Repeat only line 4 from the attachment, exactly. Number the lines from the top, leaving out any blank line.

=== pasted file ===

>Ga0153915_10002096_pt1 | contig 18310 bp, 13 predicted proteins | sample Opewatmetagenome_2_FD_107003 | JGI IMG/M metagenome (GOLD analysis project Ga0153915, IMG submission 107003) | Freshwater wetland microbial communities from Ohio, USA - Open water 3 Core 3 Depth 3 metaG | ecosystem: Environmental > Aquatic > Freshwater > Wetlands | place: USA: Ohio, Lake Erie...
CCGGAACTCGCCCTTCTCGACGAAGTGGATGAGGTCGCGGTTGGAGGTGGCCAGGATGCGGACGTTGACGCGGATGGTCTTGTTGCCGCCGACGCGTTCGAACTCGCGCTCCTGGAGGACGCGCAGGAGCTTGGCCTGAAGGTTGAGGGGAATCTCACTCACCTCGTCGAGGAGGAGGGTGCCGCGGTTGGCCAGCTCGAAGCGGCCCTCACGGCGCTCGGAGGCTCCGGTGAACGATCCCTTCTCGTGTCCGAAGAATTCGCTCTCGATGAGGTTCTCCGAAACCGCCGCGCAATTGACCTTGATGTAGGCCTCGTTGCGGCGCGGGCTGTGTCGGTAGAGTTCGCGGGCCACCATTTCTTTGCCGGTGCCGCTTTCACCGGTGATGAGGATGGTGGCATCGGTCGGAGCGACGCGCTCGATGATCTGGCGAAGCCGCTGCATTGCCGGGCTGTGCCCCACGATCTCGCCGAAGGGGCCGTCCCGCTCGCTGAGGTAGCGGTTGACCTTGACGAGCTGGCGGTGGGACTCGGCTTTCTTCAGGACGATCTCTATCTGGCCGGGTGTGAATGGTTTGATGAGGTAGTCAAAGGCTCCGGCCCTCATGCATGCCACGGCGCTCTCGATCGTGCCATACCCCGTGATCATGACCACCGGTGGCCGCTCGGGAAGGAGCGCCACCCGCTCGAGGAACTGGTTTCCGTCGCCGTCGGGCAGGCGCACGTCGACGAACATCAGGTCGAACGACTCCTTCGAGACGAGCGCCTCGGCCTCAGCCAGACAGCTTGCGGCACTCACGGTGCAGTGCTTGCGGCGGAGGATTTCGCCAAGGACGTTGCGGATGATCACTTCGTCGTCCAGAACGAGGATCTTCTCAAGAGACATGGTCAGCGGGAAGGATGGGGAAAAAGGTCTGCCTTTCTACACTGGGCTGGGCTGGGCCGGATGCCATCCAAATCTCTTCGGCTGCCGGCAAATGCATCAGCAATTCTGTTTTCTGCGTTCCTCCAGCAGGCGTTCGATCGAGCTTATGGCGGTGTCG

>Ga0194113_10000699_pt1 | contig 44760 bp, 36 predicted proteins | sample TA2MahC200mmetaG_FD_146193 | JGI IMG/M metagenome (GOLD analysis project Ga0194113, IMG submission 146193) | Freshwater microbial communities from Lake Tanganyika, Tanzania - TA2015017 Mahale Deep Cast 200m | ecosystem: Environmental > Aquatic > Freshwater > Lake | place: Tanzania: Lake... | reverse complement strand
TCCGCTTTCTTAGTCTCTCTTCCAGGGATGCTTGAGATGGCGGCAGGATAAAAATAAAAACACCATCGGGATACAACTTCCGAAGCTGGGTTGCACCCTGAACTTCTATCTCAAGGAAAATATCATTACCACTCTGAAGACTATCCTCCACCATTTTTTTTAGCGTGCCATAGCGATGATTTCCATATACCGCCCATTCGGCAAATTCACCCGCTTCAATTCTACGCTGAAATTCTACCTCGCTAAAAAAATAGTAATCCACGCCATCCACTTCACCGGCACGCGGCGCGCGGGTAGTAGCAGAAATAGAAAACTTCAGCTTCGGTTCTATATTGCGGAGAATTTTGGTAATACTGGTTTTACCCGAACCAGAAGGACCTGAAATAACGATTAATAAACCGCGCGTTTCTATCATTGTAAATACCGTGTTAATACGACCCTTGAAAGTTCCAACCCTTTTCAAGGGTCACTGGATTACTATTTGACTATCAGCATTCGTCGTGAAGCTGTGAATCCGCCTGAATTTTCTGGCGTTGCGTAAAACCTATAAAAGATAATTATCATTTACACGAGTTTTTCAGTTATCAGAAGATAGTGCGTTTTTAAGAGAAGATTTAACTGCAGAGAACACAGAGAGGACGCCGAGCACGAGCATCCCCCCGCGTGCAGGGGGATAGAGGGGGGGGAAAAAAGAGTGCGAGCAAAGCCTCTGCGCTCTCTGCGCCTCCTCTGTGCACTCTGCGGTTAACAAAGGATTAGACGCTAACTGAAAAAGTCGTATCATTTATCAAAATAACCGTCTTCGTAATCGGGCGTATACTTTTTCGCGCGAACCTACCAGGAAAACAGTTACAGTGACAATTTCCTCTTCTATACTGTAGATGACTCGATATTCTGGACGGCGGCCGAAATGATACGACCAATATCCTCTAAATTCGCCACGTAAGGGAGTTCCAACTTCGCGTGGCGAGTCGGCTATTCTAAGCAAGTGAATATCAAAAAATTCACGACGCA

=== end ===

TCCGCTTTCTTAGTCTCTCTTCCAGGGATGCTTGAGATGGCGGCAGGATAAAAATAAAAACACCATCGGGATACAACTTCCGAAGCTGGGTTGCACCCTGAACTTCTATCTCAAGGAAAATATCATTACCACTCTGAAGACTATCCTCCACCATTTTTTTTAGCGTGCCATAGCGATGATTTCCATATACCGCCCATTCGGCAAATTCACCCGCTTCAATTCTACGCTGAAATTCTACCTCGCTAAAAAAATAGTAATCCACGCCATCCACTTCACCGGCACGCGGCGCGCGGGTAGTAGCAGAAATAGAAAACTTCAGCTTCGGTTCTATATTGCGGAGAATTTTGGTAATACTGGTTTTACCCGAACCAGAAGGACCTGAAATAACGATTAATAAACCGCGCGTTTCTATCATTGTAAATACCGTGTTAATACGACCCTTGAAAGTTCCAACCCTTTTCAAGGGTCACTGGATTACTATTTGACTATCAGCATTCGTCGTGAAGCTGTGAATCCGCCTGAATTTTCTGGCGTTGCGTAAAACCTATAAAAGATAATTATCATTTACACGAGTTTTTCAGTTATCAGAAGATAGTGCGTTTTTAAGAGAAGATTTAACTGCAGAGAACACAGAGAGGACGCCGAGCACGAGCATCCCCCCGCGTGCAGGGGGATAGAGGGGGGGGAAAAAAGAGTGCGAGCAAAGCCTCTGCGCTCTCTGCGCCTCCTCTGTGCACTCTGCGGTTAACAAAGGATTAGACGCTAACTGAAAAAGTCGTATCATTTATCAAAATAACCGTCTTCGTAATCGGGCGTATACTTTTTCGCGCGAACCTACCAGGAAAACAGTTACAGTGACAATTTCCTCTTCTATACTGTAGATGACTCGATATTCTGGACGGCGGCCGAAATGATACGACCAATATCCTCTAAATTCGCCACGTAAGGGAGTTCCAACTTCGCGTGGCGAGTCGGCTATTCTAAGCAAGTGAATATCAAAAAATTCACGACGCA